Whether the G-Spot is real seems to get debated as much as the existence of Bigfoot or extraterrestrial life. But having had those aliens land in my bedroom, so to speak, I’m in the camp of believing that the G-Spot is not only real, but wants you to make contact.
The G-Spot is merely an area on the front side of the vagina that, when stimulated, can produce very pleasurable feelings. Some say it can produce orgasm as well, but others say that it’s contact with the extensive clitoris that actually makes that happen. Regardless, if you can find the G-Spot — and it’s not imperative that you do — you might enjoy the sensation. Your best bet is using fingers, but it’s possible for the penis to reach it. Here’s an illustration to help you know where to go looking:
5. Skene’s Glands.
Take another look at that drawing above. Right above the G-Spot are the Skene’s glands. What is that area for? I don’t know, other than being connected to what’s sometimes called “shejaculation.”
You see, some women report that having that area stimulated results in both good sensations and the release of fluid. This fluid isn’t the same content or consistency as lubrication secreted through the vaginal walls. And while it’s not really all that well-explained by science yet, many wives have experienced this phenomenon colloquially referred to as “squirting.”
Let me warn you, however, that it’s mostly a crapshoot to find these glands. They vary in size from woman to woman, so it might be relatively easy to find for one wife and nearly impossible for another — and that could be about nothing more than different structure.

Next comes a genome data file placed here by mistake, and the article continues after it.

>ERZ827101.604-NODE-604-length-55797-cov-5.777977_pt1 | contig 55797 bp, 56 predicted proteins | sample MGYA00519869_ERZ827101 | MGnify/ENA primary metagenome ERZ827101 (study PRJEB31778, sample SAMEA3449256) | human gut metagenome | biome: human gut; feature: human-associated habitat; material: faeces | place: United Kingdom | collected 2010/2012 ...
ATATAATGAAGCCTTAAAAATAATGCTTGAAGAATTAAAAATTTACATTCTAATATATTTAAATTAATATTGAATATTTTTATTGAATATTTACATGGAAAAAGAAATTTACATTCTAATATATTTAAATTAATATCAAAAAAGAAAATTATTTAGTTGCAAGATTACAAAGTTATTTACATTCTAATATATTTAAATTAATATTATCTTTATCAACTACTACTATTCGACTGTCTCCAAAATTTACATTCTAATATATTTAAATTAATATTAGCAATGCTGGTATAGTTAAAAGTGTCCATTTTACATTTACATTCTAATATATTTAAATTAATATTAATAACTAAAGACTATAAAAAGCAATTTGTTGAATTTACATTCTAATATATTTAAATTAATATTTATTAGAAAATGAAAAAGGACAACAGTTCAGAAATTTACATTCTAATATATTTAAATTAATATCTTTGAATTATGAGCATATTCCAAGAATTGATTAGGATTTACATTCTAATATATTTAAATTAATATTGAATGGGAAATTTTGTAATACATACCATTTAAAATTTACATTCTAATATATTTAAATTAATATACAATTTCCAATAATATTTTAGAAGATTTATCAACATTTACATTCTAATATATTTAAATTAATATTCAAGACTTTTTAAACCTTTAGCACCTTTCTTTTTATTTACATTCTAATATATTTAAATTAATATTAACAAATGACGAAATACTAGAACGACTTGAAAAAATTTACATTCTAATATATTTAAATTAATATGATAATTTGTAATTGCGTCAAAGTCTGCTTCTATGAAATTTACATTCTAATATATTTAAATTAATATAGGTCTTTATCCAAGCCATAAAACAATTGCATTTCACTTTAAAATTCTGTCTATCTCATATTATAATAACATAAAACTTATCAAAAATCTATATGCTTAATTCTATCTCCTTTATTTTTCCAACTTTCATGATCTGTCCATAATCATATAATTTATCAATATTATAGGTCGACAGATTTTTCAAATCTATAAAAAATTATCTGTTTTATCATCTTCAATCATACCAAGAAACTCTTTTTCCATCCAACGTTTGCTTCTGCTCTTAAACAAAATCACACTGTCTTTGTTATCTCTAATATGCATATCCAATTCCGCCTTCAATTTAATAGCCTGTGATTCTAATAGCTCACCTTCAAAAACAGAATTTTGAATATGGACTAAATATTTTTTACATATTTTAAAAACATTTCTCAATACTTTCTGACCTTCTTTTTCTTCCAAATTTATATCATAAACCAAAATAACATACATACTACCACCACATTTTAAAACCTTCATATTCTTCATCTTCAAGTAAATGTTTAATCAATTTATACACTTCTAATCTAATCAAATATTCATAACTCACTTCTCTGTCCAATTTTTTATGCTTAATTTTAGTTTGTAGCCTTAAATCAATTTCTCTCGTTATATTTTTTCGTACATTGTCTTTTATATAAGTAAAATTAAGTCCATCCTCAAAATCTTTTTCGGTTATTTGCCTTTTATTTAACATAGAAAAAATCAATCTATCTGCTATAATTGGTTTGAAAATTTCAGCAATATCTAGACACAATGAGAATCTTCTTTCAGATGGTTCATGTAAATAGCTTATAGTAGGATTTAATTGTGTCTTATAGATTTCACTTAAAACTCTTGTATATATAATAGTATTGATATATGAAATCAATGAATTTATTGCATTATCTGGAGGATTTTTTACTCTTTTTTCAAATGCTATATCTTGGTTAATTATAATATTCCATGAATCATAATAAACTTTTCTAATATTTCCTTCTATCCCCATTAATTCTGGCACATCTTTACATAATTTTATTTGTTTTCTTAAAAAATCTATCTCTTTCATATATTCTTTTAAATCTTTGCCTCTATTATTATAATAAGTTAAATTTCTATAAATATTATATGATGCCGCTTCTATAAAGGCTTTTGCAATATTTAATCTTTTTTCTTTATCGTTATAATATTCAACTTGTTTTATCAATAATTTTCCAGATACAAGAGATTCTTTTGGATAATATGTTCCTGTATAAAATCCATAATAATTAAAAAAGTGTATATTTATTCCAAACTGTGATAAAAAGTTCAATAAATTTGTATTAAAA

However, I also want to reassure you that this isn’t the peak of stimulation. It can feel good and produce an intriguing expulsion of liquid, but it’s not like full-throttle orgasm. If you never find it, that’s okay — you have plenty of other spots to explore and enjoy.
So those are the five spots! Let me leave you with two final thoughts:
- Husbands, these are five sexually arousing places, but they are not the keys to the kingdom. You get those keys by paying attention to your wife throughout the day, wooing her in the way she enjoys, giving extended attention to other places on her body she enjoys you touching and kissing, and finally, eventually, you can head for these goodies. Because by then, she’ll (hopefully) really want you there.
- Wives and husbands, these spots on not like playground rides where you can’t get on the swing and the seesaw at the same time. You can stimulate more than one spot here simultaneously! And doing so could yield big pleasure dividends. You never know until you try, eh?
Don’t forget to check out my book on sale right now! (Just click that banner. C’mon, you can do it!)
Sources: Komisaruk, Barry R., Nan Wise, Eleni Frangos, Wen-Ching Liu, Kachina Allen, and Stuart Brody. “Women’s clitoris, vagina and cervix mapped on the sensory cortex: fMRI evidence.” The journal of sexual medicine. October 2011. Accessed January 18, 2018. https://www.ncbi.nlm.nih.gov/pmc/articles/PMC3186818/.